The trend toward software-defined radio (SDR) has made software portability an increasingly important topic. A number of chip, system and software companies have formed a portability working group within the SDR Forum industry consortium. The focus of the new Hardware Abstraction Layer Working Group is portability of high-speed signal-processing firmware.
SDRs replace the fixed-function hardware of a radio with programmable devices, thereby reducing the cost of multifunction radios, enabling upgrades and bug fixes in the field, reducing design risk and shortening time-to-market. As a result of this design, the signal-processing firmware for SDRs is expensive and, if the RF standard is sophisticated, potentially complex.
Moreover, there can be a lot of it: One manufacturer's military-oriented SDR product line has almost 3 million lines of code to support approximately 20 RF standards.Clearly, portability is vital to containing firmware costs acr oss a family of products. More subtly, it is essential for performance. Without it, the high firmware investment in SDR prevents the platform evolution needed to exploit improvements in component technology.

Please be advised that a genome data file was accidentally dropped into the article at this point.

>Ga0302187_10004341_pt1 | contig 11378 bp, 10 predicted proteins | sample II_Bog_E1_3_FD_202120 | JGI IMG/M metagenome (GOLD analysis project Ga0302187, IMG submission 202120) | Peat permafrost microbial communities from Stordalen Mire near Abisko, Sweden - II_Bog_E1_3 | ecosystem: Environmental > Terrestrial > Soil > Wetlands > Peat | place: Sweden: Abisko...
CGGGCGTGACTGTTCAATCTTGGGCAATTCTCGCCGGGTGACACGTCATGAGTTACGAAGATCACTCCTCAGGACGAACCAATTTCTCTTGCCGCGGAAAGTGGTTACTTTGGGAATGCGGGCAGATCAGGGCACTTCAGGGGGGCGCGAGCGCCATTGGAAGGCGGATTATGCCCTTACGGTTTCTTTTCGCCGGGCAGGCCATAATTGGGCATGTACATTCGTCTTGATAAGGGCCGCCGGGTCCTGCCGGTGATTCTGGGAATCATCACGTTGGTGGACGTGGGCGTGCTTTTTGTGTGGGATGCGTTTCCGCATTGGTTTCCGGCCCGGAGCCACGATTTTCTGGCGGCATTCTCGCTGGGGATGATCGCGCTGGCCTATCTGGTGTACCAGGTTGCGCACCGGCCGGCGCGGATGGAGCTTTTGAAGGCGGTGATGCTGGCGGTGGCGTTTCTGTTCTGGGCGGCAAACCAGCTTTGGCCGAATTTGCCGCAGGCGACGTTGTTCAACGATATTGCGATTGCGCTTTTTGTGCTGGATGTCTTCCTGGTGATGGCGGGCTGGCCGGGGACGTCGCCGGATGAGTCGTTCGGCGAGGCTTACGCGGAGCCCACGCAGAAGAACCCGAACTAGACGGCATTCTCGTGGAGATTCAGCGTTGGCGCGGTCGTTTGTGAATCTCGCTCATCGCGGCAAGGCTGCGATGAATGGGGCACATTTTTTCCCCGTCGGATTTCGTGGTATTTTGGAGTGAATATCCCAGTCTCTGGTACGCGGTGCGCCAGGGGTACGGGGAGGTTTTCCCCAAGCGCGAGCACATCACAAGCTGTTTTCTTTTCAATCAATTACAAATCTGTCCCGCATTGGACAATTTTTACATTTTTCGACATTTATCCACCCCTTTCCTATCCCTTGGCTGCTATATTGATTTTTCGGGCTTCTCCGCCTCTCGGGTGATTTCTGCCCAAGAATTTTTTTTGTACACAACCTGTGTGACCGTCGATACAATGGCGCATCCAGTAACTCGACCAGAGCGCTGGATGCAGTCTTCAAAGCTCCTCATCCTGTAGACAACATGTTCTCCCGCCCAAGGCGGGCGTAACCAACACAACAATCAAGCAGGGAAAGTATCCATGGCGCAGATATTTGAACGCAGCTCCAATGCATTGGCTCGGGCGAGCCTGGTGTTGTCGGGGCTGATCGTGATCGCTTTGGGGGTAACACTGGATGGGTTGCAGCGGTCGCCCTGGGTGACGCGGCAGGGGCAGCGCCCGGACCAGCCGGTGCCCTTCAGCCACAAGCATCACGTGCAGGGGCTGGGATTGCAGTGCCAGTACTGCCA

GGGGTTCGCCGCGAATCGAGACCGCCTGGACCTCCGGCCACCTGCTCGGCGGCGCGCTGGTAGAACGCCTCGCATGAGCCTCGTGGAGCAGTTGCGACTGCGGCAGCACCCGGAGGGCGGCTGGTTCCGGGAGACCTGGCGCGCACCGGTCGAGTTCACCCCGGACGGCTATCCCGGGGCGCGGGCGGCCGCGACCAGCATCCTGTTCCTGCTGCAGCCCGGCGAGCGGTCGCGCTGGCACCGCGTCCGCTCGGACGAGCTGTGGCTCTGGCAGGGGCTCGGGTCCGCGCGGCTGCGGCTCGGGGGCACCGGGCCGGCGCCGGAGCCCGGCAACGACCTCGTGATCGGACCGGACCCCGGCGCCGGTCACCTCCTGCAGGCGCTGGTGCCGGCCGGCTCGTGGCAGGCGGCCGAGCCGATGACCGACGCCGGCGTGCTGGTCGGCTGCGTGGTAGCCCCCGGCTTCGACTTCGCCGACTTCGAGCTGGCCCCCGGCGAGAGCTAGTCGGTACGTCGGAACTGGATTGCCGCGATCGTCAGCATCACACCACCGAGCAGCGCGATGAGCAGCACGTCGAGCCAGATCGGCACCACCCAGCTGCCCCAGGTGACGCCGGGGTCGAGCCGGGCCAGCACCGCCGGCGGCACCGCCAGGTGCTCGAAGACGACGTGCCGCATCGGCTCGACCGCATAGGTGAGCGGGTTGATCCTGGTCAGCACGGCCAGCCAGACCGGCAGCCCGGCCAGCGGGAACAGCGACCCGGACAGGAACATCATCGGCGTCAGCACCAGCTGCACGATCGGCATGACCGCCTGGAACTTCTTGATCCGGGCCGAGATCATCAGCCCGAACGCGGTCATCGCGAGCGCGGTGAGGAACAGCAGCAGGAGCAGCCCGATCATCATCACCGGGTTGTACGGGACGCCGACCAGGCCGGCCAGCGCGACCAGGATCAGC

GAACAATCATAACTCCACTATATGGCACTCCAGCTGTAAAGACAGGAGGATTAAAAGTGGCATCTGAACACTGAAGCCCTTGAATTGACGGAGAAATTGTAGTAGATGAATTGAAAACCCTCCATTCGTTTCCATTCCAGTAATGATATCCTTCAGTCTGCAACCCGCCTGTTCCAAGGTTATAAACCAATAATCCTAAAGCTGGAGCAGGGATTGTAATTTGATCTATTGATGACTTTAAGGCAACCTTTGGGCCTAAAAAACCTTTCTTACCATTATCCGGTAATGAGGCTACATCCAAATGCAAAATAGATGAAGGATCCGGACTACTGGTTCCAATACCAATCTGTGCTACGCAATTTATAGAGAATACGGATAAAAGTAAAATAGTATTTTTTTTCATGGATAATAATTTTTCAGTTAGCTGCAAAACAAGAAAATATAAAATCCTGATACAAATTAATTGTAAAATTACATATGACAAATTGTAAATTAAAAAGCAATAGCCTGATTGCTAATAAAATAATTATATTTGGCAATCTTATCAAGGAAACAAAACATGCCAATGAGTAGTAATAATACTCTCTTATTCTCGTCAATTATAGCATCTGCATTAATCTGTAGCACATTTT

Achieving portability for radio firmware is a challenging task. Designers of signal-processing subsystems exploit FPGAs, DSPs, advanced reconfigurable logic and system-on-chip solutions to meet extreme performance demands. Few of these processing platforms support portable source representations. In cases where software tools are available, the technology is either immature or not yet trusted to produce efficient results.
The SDR Forum's Hardware Abstraction Layer Working Group brings together representatives of the many parties interested in solving this problem, including component vendors Intel, STMicroelectronics and Xilinx; radio makers BAE Systems and General Dynamics; radio software vendor Vanu; platform integrators Mercury Computers and Spectrum Signal, and other vendors such as Sandbridg e, Sarnoff and Mitsubishi.
The group is currently drafting a request for information (RFI) for release in mid-April. The goal is to investigate and report on as many relevant technologies as possible, including software tools, modeling and verification methods, test environments, libraries, standard ap- plication programming interfaces, source representations and others.
It seems unlikely that there is a silver-bullet solution. Instead, the HAL Working Group expects to discover a variety of technologies that assist with various parts of the problem. Therefore, a product that applies to only a limited range of hardware parts, or a certain restricted aspects of radio firmware, is still of interest.
The group expects to present its findings in a September report. All interested parties, whether or not they are members of the SDR Forum, are encouraged to sign up for the RFI distribution list.
John Chapin, Chief Technology Officer of Vanu Inc. (Cambridge, Mass.), chairs the SDR Forum's HAL Working Group.